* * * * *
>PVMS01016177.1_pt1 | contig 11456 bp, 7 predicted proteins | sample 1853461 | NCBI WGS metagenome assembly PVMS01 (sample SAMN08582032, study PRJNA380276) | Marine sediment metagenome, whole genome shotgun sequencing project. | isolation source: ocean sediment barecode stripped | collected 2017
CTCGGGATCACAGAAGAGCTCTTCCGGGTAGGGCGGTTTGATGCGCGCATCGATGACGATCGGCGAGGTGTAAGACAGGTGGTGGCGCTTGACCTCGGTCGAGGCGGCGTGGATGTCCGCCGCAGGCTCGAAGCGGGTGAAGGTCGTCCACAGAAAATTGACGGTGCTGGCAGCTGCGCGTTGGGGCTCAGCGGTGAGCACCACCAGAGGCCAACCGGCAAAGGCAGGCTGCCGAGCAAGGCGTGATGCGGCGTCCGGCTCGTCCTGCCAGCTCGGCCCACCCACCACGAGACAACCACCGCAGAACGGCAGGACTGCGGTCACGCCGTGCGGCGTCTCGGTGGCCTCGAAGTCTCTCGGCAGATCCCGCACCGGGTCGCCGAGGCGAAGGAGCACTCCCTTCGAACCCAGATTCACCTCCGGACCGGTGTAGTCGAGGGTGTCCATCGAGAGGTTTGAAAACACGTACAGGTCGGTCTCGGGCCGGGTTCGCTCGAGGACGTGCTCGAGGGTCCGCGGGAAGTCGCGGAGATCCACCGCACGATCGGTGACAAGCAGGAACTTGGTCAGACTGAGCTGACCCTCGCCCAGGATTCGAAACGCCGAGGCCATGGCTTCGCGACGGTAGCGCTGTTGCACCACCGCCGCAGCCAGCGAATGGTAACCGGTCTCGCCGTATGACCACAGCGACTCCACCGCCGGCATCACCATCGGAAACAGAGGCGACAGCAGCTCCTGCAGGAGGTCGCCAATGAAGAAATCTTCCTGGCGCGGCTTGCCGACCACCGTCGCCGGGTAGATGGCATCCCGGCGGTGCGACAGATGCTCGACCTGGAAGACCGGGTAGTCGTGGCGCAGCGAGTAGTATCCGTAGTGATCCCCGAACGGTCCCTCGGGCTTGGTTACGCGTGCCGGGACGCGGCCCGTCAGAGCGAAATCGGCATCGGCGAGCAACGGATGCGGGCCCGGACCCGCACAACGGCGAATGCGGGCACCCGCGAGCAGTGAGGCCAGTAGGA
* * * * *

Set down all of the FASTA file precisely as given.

>PVMS01016177.1_pt1 | contig 11456 bp, 7 predicted proteins | sample 1853461 | NCBI WGS metagenome assembly PVMS01 (sample SAMN08582032, study PRJNA380276) | Marine sediment metagenome, whole genome shotgun sequencing project. | isolation source: ocean sediment barecode stripped | collected 2017
CTCGGGATCACAGAAGAGCTCTTCCGGGTAGGGCGGTTTGATGCGCGCATCGATGACGATCGGCGAGGTGTAAGACAGGTGGTGGCGCTTGACCTCGGTCGAGGCGGCGTGGATGTCCGCCGCAGGCTCGAAGCGGGTGAAGGTCGTCCACAGAAAATTGACGGTGCTGGCAGCTGCGCGTTGGGGCTCAGCGGTGAGCACCACCAGAGGCCAACCGGCAAAGGCAGGCTGCCGAGCAAGGCGTGATGCGGCGTCCGGCTCGTCCTGCCAGCTCGGCCCACCCACCACGAGACAACCACCGCAGAACGGCAGGACTGCGGTCACGCCGTGCGGCGTCTCGGTGGCCTCGAAGTCTCTCGGCAGATCCCGCACCGGGTCGCCGAGGCGAAGGAGCACTCCCTTCGAACCCAGATTCACCTCCGGACCGGTGTAGTCGAGGGTGTCCATCGAGAGGTTTGAAAACACGTACAGGTCGGTCTCGGGCCGGGTTCGCTCGAGGACGTGCTCGAGGGTCCGCGGGAAGTCGCGGAGATCCACCGCACGATCGGTGACAAGCAGGAACTTGGTCAGACTGAGCTGACCCTCGCCCAGGATTCGAAACGCCGAGGCCATGGCTTCGCGACGGTAGCGCTGTTGCACCACCGCCGCAGCCAGCGAATGGTAACCGGTCTCGCCGTATGACCACAGCGACTCCACCGCCGGCATCACCATCGGAAACAGAGGCGACAGCAGCTCCTGCAGGAGGTCGCCAATGAAGAAATCTTCCTGGCGCGGCTTGCCGACCACCGTCGCCGGGTAGATGGCATCCCGGCGGTGCGACAGATGCTCGACCTGGAAGACCGGGTAGTCGTGGCGCAGCGAGTAGTATCCGTAGTGATCCCCGAACGGTCCCTCGGGCTTGGTTACGCGTGCCGGGACGCGGCCCGTCAGAGCGAAATCGGCATCGGCGAGCAACGGATGCGGGCCCGGACCCGCACAACGGCGAATGCGGGCACCCGCGAGCAGTGAGGCCAGTAGGA